This thesis focuses on the manipulation and analysis of single dopant atoms in GaAs by scanning tunneling microscopy (STM) and spectroscopy (STS) at low temperatures. The observation of ionization rings is one of the key results, showing that we can control the charge state of a single dopant atom by the STM tip. Using the ionization rings, we can study properties of a single dopant atom, such as its binding energy. The binding energy is an important property with respect to device applications. A low binding energy is needed for the impurities to act as donors or acceptors, and to induce free carriers in the conduction or valence band, respectively. Defects with a large binding energy act as traps and reduce the carrier density. We found that Si donors in GaAs close to the surface have a higher ionization threshold than donors buried deeper below the surface. This leads to the conclusion that the binding energy is enhanced towards the surface, which is corroborated by the reduced extension of the wave function towards the surface. Also for the Mn acceptor in GaAs, an enhanced binding energy towards the surface was found. This can have important consequences for future devices, where the surface to bulk ratio is larger than in current devices, due to the shrinking device dimensions. The importance of the surface became furthermore apparent for Si atoms in the surface layer of GaAs. They were found to be bistable. A negatively charged acceptor-like configuration is favorable on the bare GaAs surface, which we can force into a hydrogenic donor configuration with the STM tip. From our analyses of the temperature dependence and the dependence on the current set-point of the switching rate belonging to the transition, we found that it probably involves a combination of inelastic excitations and quantum tunneling. The effect of impurities in a functional device is explored as well. We studied double barrier resonant tunneling p-i-n diodes, where the p-layer consists of Ga1-xMnxAs, with a Mn concentration of 5 %. During the growth of Ga0:95Mn0:05As, interstitial Mn ions (Mni) are formed, which act as double donors. The STM and STS measurements show the individual Mni that have diffused towards the GaMnAs-GaAs interface during annealing, and reveal the potential landscape that arises due to clusters of Mni ions. The last chapter of the thesis concerns a very different system, viz.nitrogen-vacancy (NV) centers in diamond, studied with a confocal microscope. We use optically detected electron-spin resonance to measure the Zeeman-splitting of the spin-triplet ground state. The Zeeman-splitting depends on the inner product of the external magnetic field and the NV-axis. We can thus use the NV centers as a magnetic vector field probe. The spatial resolution and magnetic field sensitivity in this thesis are ~ 0:3 mum and ~ 0:2 G, which can be significantly improved, by implementing a few techniques, to the level of magnetic force microscopy and magnetic resonance force microscopy respectively. The important advantages of the technique are operation in ambient pressure, room temperature and low external magnetic fields and the simultaneous measurement of all three magnetic field components in a single pass.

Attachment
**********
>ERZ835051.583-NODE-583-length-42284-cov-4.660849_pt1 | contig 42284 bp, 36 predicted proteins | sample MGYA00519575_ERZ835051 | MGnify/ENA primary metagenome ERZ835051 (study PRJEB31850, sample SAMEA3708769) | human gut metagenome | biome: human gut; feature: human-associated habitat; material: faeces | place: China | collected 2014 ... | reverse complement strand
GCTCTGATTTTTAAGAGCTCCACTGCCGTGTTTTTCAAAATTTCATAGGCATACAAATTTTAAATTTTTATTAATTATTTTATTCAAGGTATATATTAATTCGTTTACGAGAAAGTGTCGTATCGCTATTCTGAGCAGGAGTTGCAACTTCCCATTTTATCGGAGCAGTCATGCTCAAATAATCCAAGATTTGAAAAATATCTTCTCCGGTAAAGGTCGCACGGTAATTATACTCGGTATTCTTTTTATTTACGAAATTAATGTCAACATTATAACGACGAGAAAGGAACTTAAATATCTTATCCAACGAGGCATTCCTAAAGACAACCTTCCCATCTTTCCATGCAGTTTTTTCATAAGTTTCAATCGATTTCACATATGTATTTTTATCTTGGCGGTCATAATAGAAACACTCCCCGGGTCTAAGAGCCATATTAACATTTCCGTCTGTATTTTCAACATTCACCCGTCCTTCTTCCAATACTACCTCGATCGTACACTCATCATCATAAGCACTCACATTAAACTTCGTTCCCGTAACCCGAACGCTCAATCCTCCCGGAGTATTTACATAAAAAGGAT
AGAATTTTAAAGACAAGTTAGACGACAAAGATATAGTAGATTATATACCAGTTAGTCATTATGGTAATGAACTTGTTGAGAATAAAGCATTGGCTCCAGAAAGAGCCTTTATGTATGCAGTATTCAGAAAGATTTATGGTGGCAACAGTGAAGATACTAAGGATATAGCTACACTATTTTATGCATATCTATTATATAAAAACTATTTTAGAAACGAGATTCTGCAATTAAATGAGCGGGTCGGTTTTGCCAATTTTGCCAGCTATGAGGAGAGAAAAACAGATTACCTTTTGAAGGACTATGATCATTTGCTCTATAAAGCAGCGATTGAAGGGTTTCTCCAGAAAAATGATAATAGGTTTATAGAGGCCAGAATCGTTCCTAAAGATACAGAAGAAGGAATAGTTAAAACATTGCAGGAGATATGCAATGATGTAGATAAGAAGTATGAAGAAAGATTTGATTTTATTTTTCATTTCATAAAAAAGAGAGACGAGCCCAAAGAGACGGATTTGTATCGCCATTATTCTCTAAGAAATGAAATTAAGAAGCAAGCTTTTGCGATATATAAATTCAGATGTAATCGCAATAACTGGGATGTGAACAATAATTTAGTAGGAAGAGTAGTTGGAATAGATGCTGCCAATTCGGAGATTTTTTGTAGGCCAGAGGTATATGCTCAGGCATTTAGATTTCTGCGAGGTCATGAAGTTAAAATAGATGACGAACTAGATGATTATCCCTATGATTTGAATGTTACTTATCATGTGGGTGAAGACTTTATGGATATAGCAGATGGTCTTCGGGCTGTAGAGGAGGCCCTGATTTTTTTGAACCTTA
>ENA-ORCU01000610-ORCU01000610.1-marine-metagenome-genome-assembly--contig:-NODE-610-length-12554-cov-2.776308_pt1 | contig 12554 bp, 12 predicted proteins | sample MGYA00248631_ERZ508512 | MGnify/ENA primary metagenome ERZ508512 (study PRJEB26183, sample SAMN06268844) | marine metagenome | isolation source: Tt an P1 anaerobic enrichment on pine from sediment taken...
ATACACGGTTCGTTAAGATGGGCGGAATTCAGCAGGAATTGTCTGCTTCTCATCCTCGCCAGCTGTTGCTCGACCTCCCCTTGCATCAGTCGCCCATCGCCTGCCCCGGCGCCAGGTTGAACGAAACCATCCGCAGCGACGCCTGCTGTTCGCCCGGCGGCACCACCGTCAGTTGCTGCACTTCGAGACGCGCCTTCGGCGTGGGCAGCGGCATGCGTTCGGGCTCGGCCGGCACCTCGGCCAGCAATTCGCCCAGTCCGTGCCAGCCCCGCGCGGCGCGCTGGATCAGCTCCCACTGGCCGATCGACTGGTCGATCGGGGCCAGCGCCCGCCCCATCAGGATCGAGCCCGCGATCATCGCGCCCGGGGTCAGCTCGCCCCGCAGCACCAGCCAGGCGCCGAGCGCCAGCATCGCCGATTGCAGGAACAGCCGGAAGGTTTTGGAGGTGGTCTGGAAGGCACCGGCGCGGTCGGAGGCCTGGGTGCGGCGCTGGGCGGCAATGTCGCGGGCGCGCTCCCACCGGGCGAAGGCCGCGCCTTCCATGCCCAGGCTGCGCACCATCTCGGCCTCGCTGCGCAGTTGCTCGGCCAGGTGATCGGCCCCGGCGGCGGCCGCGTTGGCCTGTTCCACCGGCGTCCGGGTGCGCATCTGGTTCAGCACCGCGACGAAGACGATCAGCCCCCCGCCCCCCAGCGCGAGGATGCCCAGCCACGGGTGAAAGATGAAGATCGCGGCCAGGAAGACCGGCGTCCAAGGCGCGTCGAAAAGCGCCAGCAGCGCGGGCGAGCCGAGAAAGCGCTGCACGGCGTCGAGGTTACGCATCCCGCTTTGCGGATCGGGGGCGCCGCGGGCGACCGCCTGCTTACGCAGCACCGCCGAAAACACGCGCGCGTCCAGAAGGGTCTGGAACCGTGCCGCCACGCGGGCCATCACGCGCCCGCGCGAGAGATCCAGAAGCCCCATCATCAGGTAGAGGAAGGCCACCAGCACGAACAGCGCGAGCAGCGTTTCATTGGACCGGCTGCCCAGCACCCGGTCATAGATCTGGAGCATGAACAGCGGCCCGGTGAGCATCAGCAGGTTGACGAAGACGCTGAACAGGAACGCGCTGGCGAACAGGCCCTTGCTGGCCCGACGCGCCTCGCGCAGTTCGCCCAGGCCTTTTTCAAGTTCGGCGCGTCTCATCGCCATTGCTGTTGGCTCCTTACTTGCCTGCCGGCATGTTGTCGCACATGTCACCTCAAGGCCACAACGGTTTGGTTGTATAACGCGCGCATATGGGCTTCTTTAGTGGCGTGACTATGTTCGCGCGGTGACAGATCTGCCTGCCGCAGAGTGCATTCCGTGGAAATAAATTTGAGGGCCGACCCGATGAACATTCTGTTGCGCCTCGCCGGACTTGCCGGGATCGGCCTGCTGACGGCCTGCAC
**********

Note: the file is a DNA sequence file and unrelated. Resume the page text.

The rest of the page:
|Qualification||Doctor of Philosophy|
|Award date||17 Oct 2011|
|Place of Publication||Eindhoven|
|Publication status||Published - 2011|